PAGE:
Claridge: Off-field incidents cost Pearson his job
Steve Claridge believes non-footballing reasons led to Nigel Pearson's "unexpected" departure from Leicester City on Tuesday.
Pearson was sacked despite keeping the club in the Premier League last season with seven wins in their last nine matches, dragging them off the foot of the table to finish 14th.
The manager's own campaign was overshadowed by a much-publicised spat with a journalist and a clash with Crystal Palace midfielder James McArthur, but Leicester's Thai owners stood by their man.
However, a troublesome end-of-season tour to Thailand saw three players – including Pearson's son James – sent home after an alleged racist orgy.
And Claridge believes off-field matters were Pearson's downfall.
"We often get [situations] in football where you put two and two together and get five, but with this one it's patently clear that it is not a football decision because he's probably never been so strong," former Leicester striker Claridge told Perform.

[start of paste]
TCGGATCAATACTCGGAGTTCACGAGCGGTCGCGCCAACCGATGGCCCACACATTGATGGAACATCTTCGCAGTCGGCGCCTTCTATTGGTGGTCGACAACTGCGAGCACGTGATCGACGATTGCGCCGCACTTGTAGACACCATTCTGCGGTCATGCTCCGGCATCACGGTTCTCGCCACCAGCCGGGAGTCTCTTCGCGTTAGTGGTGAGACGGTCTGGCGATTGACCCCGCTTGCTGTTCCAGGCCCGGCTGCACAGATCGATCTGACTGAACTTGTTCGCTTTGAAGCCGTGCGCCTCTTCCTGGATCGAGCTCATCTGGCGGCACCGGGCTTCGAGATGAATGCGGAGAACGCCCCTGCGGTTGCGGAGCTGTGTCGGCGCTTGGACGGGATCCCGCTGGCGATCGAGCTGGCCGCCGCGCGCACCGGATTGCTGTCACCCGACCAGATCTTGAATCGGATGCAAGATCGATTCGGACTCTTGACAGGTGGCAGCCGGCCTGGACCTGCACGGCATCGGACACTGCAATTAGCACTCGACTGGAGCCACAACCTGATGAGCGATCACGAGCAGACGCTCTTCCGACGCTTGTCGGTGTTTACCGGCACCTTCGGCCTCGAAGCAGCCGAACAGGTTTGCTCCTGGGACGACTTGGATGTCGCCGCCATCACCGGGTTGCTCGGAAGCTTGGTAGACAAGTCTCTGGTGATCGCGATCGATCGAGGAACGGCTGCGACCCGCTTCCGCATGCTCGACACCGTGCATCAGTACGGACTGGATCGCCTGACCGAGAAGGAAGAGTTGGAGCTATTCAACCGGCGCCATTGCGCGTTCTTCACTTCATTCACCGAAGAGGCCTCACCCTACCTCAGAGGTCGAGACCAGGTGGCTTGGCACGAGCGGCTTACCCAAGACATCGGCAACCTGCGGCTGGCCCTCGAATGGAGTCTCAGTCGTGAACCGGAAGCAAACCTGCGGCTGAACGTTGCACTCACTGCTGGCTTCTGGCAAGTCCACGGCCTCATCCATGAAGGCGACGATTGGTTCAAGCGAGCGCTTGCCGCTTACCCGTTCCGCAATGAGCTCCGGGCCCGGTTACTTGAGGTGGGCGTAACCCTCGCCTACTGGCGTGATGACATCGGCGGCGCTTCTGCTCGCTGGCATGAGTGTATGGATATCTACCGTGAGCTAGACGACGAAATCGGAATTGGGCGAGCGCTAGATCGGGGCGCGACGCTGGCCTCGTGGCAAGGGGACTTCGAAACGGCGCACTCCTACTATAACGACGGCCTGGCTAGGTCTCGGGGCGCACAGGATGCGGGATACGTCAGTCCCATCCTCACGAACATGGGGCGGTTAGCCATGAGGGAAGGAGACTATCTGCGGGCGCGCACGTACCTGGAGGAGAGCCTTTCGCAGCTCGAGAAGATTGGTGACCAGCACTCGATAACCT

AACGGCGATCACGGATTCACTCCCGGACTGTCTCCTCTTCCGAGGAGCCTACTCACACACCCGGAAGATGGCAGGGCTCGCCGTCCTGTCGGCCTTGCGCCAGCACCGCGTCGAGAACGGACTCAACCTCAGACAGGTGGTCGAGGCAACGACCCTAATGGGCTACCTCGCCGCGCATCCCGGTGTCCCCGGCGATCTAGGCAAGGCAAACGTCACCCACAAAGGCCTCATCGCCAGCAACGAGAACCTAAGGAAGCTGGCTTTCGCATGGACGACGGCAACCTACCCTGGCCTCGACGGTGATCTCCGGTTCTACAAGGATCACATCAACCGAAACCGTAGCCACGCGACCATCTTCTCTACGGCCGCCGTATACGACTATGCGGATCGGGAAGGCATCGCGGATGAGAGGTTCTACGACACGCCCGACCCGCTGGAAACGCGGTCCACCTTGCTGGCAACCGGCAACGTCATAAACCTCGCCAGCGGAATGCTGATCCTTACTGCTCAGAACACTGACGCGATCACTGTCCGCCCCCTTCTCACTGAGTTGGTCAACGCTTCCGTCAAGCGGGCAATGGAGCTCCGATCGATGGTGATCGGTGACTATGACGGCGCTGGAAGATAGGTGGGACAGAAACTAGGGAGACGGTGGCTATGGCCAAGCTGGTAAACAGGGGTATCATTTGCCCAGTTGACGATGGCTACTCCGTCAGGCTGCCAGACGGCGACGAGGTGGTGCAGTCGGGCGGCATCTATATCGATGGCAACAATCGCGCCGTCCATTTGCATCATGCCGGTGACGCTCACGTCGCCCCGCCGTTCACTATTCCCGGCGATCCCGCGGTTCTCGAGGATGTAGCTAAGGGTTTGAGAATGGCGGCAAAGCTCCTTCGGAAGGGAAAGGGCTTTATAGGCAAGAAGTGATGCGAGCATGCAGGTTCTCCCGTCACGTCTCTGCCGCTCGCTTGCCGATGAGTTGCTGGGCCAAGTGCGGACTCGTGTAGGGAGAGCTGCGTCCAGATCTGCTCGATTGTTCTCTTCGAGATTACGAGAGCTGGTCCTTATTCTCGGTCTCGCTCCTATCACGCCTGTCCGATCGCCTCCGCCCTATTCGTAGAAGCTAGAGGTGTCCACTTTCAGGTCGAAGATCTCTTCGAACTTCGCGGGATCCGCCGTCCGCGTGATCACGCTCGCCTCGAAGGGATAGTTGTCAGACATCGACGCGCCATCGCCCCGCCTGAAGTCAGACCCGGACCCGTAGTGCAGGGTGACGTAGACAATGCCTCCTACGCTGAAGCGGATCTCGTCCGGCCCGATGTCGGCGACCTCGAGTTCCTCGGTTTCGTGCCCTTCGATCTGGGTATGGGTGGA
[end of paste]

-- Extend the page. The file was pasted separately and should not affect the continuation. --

"They stayed with him two or three times when they could've quite easily sacked him and no-one would have argued, but they stayed with him.
"We all applauded that and that decision was lauded at the end of the season, they got their reward and it all looked well.
"[But] there are obviously differences between the board and the manager. When the board made the statement they did not say much about football, they said an awful lot about how there have been irreconcilable differences and they couldn't see a way forward, implying that was why he got sacked.
"And that obviously is the case because his football stock is very high, no one has done what he has done in the Premier League of getting a club out of that situation at that stage of the season, and stay up with aplomb.
"But there are extenuating circumstances, we know the problems that have happened at the football club.
"We hear respect a lot and maybe there was an element of that that was lost with what's gone on. There's obviously a human element in what's happened between three or four lads that have been let go. Is that coincidence? I doubt it."